Chicken soup and the quantification of trust

41M3TsvdosL._SY344_BO1,204,203,200_A couple of weeks ago we found ourselves at the University of Chichester in the front row of a traditionally tiered lecture theatre.  We were there to listen to Professor Patrick Sturgis from Southampton University talking on trust.

Patrick based most of his argument on methods that involved large data sets going back decades including the 1959 ‘Generalised Trust Question’.  Insights included a fact that trust had remained largely constant in the UK over the last forty years, whereas in the US it had been declining.

But it was his reference to chicken soup that grabbed my attention; that trust was the ‘chicken soup’ of human relations.  He was quoting Eric Uslaner (Uslaner, 2002) from the University of Maryland who said.

Trust is the chicken soup of social life. It brings us all sorts of good things, from a willingness to get involved in our communities to higher rates of economic growth and, ultimately, to satisfaction with government performance, to making daily life more pleasant. Yet, like chicken soup, it appears to work somewhat mysteriously. It might seem that we can only develop trust in people we know. Yet, trust’s benefits come when we put faith in strangers.

Chicken soup conjures up feelings of comfort, warmth, family and reassurance, particularly in times of un-settlement or ill-health.  It was a stark contrast to the graphs and comments about statistical significance.  Like with many subjects there are many routes to knowledge.  These few lines, which one can almost ‘smell’, not only captured the essence of what trust feels like inside us, but draws this experience into the issues that matter in a functioning society of which we are part. Trust therefore exists both at a person-to-person level and in the context of wider society in ways that are difficult to fathom.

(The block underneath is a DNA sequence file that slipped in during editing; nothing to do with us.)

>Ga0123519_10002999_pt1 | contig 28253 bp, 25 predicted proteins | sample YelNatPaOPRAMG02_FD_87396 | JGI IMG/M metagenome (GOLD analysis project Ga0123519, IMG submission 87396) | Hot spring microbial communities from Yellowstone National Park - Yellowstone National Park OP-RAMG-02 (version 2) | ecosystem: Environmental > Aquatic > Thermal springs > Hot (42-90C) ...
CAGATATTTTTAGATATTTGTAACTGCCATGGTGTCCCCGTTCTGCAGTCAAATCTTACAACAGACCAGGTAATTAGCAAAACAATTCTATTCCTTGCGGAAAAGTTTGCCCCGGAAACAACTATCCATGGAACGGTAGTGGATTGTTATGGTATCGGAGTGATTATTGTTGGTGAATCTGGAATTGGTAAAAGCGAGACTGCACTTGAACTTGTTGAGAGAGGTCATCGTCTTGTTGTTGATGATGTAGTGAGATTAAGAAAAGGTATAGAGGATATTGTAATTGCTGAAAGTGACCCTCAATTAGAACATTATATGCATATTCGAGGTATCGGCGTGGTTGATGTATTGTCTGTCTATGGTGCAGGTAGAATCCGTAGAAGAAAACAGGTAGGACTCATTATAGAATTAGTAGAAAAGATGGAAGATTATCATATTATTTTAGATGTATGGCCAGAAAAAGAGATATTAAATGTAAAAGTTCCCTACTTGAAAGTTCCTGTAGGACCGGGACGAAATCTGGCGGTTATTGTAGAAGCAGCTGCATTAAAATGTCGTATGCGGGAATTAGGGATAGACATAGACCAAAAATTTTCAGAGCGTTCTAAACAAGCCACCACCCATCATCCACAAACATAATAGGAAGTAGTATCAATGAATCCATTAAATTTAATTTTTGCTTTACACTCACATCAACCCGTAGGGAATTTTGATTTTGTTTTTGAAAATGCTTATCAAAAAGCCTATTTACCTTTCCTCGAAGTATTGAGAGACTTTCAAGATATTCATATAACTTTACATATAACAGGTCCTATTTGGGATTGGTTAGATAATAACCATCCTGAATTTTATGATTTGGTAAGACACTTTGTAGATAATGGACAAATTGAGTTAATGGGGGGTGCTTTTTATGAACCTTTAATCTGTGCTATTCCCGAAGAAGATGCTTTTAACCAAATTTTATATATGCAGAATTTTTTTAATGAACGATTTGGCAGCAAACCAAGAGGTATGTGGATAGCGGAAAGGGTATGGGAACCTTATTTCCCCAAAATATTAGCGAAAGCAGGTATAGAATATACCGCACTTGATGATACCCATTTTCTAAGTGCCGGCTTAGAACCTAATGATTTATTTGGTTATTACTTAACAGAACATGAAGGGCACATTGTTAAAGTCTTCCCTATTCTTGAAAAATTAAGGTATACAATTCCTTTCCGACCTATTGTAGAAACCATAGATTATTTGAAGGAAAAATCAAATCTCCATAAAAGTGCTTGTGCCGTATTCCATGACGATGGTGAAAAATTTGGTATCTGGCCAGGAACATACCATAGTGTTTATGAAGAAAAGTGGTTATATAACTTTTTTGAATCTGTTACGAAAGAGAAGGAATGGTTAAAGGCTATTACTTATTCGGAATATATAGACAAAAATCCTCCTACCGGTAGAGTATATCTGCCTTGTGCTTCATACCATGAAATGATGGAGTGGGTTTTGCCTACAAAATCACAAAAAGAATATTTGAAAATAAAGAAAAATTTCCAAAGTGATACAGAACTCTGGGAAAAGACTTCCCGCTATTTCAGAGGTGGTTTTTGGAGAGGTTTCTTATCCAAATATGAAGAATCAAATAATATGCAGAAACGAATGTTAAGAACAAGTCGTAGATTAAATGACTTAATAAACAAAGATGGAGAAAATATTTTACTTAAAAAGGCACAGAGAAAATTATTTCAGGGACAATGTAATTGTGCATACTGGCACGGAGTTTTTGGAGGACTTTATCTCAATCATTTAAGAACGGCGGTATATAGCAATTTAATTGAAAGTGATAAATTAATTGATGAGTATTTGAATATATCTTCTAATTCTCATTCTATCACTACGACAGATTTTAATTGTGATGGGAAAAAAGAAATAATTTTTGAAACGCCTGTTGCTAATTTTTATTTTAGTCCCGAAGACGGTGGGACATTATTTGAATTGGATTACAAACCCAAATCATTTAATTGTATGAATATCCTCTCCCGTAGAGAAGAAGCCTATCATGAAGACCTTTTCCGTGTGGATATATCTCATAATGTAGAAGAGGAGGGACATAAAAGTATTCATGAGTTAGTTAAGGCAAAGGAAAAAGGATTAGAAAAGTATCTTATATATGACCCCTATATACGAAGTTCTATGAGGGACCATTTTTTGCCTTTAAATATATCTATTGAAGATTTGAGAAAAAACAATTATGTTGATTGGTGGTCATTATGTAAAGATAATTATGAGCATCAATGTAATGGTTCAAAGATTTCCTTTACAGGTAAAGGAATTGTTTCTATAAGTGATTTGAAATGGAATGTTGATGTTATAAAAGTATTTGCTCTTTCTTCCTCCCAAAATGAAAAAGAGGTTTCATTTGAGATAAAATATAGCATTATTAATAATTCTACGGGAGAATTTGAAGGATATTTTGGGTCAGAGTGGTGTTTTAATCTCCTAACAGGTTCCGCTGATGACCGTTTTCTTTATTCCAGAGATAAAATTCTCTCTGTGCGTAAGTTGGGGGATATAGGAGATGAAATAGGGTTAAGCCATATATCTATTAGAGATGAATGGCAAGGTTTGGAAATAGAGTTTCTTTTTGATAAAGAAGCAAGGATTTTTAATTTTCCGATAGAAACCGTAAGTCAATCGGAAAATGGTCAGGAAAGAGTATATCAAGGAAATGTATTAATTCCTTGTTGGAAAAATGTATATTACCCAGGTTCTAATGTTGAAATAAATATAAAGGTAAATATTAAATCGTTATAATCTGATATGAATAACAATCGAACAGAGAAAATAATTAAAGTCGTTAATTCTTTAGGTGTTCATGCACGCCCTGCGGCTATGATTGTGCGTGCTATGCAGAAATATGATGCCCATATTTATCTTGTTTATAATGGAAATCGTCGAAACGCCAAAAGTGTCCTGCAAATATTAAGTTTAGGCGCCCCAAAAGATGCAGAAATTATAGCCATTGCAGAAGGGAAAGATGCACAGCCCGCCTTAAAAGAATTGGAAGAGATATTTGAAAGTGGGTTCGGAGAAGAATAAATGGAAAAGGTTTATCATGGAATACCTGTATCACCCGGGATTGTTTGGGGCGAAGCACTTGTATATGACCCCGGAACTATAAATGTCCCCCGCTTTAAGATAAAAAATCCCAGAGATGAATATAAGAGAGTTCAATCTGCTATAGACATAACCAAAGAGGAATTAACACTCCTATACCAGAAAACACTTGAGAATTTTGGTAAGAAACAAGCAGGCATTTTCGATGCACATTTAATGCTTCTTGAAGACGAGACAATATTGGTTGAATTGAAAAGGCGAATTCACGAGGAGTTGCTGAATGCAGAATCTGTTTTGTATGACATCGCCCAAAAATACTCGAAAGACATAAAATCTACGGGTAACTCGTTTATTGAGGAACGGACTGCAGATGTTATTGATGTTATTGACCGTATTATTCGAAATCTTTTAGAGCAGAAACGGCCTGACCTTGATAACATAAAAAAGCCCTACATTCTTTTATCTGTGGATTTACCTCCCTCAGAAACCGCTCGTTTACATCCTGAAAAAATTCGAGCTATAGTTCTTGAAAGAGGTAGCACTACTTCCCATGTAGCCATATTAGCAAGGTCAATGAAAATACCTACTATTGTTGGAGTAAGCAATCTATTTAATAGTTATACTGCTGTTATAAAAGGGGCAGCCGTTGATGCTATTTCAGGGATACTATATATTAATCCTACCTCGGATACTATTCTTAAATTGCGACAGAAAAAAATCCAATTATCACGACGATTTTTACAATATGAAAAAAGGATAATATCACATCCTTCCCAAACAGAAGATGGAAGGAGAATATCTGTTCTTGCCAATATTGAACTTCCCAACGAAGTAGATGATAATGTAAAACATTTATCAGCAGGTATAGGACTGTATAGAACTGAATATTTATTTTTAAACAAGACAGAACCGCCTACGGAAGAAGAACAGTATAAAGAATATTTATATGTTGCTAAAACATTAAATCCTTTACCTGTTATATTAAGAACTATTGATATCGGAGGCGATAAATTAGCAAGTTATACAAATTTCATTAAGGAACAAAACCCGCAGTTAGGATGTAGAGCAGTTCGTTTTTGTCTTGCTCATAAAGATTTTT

Rob Warwick

Uslaner E (2002) The Moral Foundations of Trust. Cambridge, UK: Cambridge University Press.

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Rob Warwick

My experience lies in the various aspects of organisational change, particularly working with groups and individuals to understand the impact of change and the opportunities it offers. Areas of knowledge include: the formulation and implementation of Government policy; corporate strategy and planning; management control within organisational change; and public sector compliance. A common thread through much of my work is making sense of ambiguity and conflict. This includes the impact of newly introduced legislation and government policy, mergers between organisations, or their parts; and, the workings of multi-disciplinary groups. These experiences were a major influence on my doctorate on healthcare policymaking and the unpredictable and paradoxical impact it has on frontline staff practice. Areas explored in my thesis included the often unexamined implications of a scientific systems based approach to change and the impact this has on people. My thesis includes practical actions to improve policymaking.

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